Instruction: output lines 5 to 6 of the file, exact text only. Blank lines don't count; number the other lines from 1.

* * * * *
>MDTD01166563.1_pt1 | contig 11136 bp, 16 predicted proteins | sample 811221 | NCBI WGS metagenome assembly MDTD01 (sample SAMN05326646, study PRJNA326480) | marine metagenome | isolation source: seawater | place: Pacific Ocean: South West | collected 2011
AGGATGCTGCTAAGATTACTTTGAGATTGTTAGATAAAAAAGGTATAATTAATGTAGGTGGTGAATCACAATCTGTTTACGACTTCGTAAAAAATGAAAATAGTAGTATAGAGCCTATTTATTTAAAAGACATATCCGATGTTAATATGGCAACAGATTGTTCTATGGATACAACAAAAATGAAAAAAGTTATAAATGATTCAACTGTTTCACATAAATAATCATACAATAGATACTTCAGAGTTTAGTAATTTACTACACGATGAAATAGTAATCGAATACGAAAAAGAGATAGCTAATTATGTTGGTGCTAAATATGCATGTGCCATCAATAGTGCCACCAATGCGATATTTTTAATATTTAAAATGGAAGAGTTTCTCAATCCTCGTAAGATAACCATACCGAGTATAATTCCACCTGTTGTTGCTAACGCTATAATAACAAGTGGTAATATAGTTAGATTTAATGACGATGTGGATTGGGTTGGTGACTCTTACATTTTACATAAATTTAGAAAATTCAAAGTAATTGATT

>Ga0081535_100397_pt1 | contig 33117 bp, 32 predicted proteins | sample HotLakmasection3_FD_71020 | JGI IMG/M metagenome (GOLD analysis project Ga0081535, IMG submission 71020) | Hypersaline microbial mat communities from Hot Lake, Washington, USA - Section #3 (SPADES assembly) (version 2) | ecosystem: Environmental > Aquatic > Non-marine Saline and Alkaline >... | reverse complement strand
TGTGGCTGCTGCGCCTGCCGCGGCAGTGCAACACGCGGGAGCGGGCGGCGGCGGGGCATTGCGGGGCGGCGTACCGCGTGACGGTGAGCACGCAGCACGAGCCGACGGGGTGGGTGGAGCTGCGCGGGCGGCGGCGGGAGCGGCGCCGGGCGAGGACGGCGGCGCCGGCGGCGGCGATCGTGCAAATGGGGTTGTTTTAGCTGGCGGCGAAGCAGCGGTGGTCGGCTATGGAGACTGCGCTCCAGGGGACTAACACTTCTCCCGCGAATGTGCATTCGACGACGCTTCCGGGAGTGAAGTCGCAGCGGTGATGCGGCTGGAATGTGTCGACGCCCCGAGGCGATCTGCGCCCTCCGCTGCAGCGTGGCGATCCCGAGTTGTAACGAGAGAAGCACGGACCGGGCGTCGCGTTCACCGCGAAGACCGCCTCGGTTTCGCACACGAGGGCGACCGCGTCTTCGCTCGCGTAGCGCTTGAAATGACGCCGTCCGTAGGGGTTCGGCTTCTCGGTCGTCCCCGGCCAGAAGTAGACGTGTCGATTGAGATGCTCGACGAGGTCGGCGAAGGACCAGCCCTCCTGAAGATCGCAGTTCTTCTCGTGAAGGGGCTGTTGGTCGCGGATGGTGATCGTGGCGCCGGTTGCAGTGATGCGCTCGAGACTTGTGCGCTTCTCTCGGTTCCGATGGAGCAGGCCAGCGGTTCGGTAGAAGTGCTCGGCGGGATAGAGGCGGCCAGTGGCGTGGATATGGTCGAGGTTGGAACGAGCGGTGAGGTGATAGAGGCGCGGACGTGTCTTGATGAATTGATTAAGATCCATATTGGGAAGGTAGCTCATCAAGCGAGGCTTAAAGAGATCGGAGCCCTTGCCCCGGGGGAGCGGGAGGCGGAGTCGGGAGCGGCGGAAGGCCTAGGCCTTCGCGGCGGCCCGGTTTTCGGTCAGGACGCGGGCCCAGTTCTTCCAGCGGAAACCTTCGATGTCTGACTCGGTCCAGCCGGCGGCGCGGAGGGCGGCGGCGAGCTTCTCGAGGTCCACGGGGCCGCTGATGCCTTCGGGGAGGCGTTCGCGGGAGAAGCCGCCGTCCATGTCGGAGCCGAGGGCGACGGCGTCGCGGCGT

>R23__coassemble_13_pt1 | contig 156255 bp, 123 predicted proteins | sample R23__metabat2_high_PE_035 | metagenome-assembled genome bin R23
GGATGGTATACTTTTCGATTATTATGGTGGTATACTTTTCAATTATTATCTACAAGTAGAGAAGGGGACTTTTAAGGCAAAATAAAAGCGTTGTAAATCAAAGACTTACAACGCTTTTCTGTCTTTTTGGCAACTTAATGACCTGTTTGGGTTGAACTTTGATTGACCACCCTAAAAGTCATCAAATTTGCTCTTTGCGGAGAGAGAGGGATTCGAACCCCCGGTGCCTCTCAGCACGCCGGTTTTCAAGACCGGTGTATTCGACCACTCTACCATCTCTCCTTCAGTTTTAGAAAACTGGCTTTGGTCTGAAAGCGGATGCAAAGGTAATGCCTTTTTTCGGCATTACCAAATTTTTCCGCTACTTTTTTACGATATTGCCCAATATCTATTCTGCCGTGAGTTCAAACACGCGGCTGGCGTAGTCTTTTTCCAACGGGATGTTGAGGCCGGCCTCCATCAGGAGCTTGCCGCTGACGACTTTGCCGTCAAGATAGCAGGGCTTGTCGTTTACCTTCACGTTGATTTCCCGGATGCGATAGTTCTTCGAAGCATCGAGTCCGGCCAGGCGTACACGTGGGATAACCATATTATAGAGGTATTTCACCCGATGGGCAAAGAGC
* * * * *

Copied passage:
>R23__coassemble_13_pt1 | contig 156255 bp, 123 predicted proteins | sample R23__metabat2_high_PE_035 | metagenome-assembled genome bin R23
GGATGGTATACTTTTCGATTATTATGGTGGTATACTTTTCAATTATTATCTACAAGTAGAGAAGGGGACTTTTAAGGCAAAATAAAAGCGTTGTAAATCAAAGACTTACAACGCTTTTCTGTCTTTTTGGCAACTTAATGACCTGTTTGGGTTGAACTTTGATTGACCACCCTAAAAGTCATCAAATTTGCTCTTTGCGGAGAGAGAGGGATTCGAACCCCCGGTGCCTCTCAGCACGCCGGTTTTCAAGACCGGTGTATTCGACCACTCTACCATCTCTCCTTCAGTTTTAGAAAACTGGCTTTGGTCTGAAAGCGGATGCAAAGGTAATGCCTTTTTTCGGCATTACCAAATTTTTCCGCTACTTTTTTACGATATTGCCCAATATCTATTCTGCCGTGAGTTCAAACACGCGGCTGGCGTAGTCTTTTTCCAACGGGATGTTGAGGCCGGCCTCCATCAGGAGCTTGCCGCTGACGACTTTGCCGTCAAGATAGCAGGGCTTGTCGTTTACCTTCACGTTGATTTCCCGGATGCGATAGTTCTTCGAAGCATCGAGTCCGGCCAGGCGTACACGTGGGATAACCATATTATAGAGGTATTTCACCCGATGGGCAAAGAGC